It’s a very simple wedding band isn’t it? But I love what it represents. My partner, who’s a police officer, made it for me. I coached him through the process. From raw metal, he crafted it with his own two hands, filed it and soldered it – watching him put so much love and effort into its creation is what sets it apart from any other ring out there. I never take it off – it’s become a part of me. It’s gotten quite scratched up over time, especially because I work with my hands, but it doesn’t bother me at all. Every mark in the metal represents a moment in time during our life together. It tells our story.

 

Fairina Cheng - Fairina Cheng Contemporary Jewellery

 

That must have been such a memorable experience for him. Is this something that you offer to others, too – the chance to actually be involved in the making of their jewellery?

I love giving people the opportunity to see how their ring is made. It’s such an important and fascinating part of the journey that it’s a real shame that this part of the process gets lost. There really is a lot that goes into creating a piece of jewellery and that process in and of itself is quite special and unique. I like to bring my customers behind the scenes and show them how their piece of jewellery is made through photos and videos, from the first step through to the final, polished product. When I design custom jewellery, I do it with their story in mind. It’s their story, crafted into something that customers and their loved ones can hold and wear for years to come. I’m always open to different ideas and requests, so if you have something in mind, all you have to do is reach out to me for a chat.

 

Tell us about how you got engaged? And what was your wedding like?

This might be a little controversial, especially for a jeweller to say, but I never really knew if I wanted to get married. It’s probably not a surprise knowing what you know about me now – about my desire to question tradition, and the desire to defy expectations and pave a different path in life that’s unique to me. So truth be told, it really was a non-event.  But that’s exactly how we wanted it to be.

Part of my reservation about the concept of marriage is the inequality it can represent – I found it difficult to get around the fact that not everyone can legally get married. It just didn’t feel right that marriage was so freely accessible to someone like me – someone who didn’t even know if they wanted to get married in the first place, and yet, there are others who still have to fight for that same right, others that don’t even have the option. Ultimately, I did get married (although for a lot of people that know me, this may be the first time they’re hearing about it), but have remained steadfast in my disdain for the fact that marriage inequality still exists in our society, in this day and age. I’m not alone in feeling this way. My clients, unsurprisingly, are quite the progressive bunch, just the way I like it! A heterosexual couple who recently came to me for their rings eloped and got married in Iceland where same sex marriage has been legalised. They did it because they wanted to be married in a way that had regard for equality. That’s something I really admire about my customers. They take action based on their beliefs.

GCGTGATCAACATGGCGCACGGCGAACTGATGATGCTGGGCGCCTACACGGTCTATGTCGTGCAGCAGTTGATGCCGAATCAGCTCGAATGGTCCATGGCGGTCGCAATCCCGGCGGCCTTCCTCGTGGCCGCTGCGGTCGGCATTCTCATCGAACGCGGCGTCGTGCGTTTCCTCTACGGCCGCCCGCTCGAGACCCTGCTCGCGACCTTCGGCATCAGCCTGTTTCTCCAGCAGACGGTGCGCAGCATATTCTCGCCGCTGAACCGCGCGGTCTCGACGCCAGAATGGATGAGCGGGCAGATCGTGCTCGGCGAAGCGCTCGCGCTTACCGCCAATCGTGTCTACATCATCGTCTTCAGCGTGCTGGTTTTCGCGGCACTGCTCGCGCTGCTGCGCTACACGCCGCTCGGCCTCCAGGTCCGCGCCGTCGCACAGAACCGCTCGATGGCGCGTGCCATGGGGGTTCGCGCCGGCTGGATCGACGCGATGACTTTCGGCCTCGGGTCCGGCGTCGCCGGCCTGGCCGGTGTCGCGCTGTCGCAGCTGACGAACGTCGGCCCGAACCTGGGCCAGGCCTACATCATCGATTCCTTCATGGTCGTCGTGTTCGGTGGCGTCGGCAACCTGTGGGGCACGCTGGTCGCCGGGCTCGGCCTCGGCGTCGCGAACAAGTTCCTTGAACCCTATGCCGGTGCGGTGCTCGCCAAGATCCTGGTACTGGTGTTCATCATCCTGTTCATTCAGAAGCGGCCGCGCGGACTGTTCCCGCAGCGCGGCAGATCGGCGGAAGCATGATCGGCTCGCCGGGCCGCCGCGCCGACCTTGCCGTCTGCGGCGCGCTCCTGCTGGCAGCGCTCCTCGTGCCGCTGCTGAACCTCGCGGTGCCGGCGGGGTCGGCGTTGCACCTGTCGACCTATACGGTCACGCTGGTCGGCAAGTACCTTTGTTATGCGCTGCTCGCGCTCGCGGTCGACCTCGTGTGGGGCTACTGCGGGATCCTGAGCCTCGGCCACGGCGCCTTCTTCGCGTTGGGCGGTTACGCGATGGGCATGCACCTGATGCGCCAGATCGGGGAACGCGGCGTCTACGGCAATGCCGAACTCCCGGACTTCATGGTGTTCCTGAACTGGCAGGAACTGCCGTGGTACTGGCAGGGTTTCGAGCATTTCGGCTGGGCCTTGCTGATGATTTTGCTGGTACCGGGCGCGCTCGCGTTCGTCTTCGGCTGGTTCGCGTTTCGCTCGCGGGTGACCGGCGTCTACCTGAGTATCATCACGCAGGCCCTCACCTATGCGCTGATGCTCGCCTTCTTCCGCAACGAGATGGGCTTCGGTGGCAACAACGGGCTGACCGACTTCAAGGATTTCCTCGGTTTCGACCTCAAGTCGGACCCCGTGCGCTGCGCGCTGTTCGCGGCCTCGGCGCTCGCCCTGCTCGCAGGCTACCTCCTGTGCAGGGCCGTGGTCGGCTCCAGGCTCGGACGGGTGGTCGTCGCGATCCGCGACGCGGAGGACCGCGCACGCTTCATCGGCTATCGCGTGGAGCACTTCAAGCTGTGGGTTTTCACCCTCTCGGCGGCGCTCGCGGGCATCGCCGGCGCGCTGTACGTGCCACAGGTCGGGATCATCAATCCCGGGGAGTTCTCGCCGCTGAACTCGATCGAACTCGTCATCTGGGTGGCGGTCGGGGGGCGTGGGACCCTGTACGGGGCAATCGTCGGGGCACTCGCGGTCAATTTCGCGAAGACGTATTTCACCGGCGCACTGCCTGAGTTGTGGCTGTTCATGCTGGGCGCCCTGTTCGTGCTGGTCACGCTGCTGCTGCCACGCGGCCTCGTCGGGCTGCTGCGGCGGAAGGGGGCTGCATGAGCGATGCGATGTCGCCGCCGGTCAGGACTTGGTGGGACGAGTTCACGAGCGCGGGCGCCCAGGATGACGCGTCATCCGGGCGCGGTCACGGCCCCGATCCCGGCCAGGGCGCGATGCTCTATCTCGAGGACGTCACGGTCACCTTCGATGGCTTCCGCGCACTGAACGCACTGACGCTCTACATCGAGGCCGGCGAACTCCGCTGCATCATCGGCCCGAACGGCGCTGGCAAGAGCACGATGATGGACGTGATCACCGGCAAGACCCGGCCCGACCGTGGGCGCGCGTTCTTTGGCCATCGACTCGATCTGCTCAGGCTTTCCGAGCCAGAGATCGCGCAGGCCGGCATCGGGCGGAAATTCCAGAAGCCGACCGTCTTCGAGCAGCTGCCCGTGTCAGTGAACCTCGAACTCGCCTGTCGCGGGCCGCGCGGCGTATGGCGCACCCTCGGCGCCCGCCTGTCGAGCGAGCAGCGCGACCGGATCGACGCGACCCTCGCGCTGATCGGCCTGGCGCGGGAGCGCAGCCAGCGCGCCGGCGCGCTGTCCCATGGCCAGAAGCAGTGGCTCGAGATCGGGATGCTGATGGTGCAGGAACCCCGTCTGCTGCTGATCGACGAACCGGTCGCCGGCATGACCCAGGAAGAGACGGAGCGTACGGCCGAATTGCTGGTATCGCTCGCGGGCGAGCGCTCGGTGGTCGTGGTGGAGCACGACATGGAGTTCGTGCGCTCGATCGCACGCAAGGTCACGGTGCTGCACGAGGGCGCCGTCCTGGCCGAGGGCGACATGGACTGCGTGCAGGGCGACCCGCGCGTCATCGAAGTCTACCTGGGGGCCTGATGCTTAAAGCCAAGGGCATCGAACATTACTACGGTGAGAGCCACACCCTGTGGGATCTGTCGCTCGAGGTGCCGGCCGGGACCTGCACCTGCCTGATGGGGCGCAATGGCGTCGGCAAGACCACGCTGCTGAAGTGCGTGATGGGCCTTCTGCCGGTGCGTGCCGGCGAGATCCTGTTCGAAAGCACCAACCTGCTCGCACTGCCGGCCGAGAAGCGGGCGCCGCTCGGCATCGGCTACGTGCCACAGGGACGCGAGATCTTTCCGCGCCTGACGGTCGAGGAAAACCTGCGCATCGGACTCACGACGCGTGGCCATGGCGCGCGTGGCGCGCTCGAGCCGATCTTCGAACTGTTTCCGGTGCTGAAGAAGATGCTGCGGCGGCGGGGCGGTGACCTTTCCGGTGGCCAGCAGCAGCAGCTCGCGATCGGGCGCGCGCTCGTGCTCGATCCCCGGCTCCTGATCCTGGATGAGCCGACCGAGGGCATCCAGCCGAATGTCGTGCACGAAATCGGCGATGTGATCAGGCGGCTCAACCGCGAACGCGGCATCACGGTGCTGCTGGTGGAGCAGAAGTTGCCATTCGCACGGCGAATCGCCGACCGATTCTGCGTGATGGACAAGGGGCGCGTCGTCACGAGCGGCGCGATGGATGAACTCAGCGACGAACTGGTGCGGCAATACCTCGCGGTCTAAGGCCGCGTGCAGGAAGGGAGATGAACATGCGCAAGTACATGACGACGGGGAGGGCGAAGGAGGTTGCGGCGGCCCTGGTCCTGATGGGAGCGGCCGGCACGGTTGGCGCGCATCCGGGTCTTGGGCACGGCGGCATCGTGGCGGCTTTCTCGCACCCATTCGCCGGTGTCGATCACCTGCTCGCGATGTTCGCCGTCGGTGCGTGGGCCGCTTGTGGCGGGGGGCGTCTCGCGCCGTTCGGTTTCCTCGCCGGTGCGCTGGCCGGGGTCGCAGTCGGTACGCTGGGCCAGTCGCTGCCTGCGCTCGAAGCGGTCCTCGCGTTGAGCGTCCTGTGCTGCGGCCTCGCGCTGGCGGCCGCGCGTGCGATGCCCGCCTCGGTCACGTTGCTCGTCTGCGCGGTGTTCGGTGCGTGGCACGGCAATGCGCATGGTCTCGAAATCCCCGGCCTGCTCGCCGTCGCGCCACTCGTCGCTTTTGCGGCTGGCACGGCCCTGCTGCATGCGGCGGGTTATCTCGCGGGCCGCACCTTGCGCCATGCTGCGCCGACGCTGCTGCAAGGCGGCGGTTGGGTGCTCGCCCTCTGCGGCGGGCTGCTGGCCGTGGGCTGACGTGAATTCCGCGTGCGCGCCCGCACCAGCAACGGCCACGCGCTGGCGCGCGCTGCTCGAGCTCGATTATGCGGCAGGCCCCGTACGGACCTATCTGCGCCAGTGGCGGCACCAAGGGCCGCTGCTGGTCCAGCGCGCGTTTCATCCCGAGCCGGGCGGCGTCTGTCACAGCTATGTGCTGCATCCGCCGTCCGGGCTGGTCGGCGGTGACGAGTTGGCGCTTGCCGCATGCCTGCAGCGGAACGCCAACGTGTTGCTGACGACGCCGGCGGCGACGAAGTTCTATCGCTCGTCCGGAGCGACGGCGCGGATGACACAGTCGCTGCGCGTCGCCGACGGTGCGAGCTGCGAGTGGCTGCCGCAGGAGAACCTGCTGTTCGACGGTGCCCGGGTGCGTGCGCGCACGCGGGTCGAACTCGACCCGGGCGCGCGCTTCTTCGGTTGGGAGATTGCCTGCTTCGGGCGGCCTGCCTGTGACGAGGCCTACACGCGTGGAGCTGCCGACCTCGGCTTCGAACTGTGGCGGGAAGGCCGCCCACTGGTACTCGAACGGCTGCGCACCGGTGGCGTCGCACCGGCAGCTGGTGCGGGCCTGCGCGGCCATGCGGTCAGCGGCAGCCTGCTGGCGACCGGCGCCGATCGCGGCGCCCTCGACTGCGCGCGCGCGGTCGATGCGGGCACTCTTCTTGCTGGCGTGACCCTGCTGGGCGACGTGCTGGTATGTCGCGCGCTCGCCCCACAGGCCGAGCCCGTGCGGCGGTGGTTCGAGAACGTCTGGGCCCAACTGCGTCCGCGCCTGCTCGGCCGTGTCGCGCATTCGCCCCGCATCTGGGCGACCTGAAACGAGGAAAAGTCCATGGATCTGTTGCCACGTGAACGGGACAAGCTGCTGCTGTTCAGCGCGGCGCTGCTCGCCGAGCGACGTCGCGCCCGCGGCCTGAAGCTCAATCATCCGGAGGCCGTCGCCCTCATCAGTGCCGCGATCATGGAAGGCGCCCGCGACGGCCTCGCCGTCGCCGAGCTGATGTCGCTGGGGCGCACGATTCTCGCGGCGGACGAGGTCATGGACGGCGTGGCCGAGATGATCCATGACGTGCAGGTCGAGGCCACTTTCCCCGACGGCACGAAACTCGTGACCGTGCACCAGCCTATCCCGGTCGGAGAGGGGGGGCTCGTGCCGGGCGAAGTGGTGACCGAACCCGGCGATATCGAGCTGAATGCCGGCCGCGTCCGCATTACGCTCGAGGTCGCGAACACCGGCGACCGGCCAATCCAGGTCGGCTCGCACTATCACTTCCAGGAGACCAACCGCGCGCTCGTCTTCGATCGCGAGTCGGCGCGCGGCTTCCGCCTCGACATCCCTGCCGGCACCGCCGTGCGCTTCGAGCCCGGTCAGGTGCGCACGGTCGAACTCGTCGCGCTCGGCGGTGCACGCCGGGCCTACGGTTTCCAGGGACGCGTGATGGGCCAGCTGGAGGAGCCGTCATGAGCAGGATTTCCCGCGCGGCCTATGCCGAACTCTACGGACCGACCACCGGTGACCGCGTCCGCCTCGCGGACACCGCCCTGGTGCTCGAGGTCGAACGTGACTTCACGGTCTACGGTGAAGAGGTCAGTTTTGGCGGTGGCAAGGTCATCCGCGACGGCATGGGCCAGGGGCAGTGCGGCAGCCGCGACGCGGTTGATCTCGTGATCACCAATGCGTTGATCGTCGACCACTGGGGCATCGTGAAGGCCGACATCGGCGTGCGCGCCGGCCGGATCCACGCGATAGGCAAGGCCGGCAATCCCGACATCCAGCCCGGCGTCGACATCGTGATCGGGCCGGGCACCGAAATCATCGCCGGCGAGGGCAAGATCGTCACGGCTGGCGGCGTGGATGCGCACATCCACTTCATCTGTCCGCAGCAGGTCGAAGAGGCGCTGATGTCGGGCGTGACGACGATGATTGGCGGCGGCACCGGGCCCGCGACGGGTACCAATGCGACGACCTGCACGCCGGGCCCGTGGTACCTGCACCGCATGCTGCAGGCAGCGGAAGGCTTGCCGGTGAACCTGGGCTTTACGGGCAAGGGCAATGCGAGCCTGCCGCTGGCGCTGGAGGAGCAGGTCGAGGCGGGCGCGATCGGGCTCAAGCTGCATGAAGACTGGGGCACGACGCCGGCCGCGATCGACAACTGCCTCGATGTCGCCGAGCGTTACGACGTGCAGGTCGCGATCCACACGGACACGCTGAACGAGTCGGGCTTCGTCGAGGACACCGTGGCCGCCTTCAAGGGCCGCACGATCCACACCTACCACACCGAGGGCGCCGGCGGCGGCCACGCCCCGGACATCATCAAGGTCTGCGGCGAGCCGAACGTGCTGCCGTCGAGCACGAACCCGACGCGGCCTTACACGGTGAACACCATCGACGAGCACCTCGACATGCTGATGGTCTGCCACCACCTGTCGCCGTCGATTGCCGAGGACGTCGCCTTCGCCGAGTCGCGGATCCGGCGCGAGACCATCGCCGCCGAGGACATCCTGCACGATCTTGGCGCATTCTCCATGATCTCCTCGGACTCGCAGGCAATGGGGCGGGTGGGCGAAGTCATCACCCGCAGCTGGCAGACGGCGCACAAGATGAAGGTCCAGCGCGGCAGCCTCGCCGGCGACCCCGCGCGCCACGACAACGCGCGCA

Do you think Australia is on its way to achieving marriage equality?

Yes – in fact, most people I know are absolutely behind it. Perhaps that’s just because so many of my friends and clients are open-minded, open-hearted people. To me, it does seem that the vast majority are in favour of marriage equality, and those against it have become the exception rather than the norm. I’m unlikely to ever attend a rally, but I’ll subtly bring progress where I can. I’ve been picking ‘vote no’ stickers off surfaces as I’ve come across them in my neighbourhood. And recently I attended a few dog-related events and noticed an organised group handing out flyers with anti-marriage equality propaganda. After an email to each event’s organiser, the group is no longer welcomed at any of their events. Change to the current legal definition of marriage needs to happen and I look forward to the opportunity to work with more same sex couples to create pieces that help capture their stories, and to play a part in celebrating their love.

 

All images owned and copyrighted by WePlanr.

To find out more about Fairina’s contemporary pieces made for rule breakers and story makers, visit www.fairinachengjewellery.com

To enquire about custom orders for your wedding, chat to Fairina on www.weplanr.com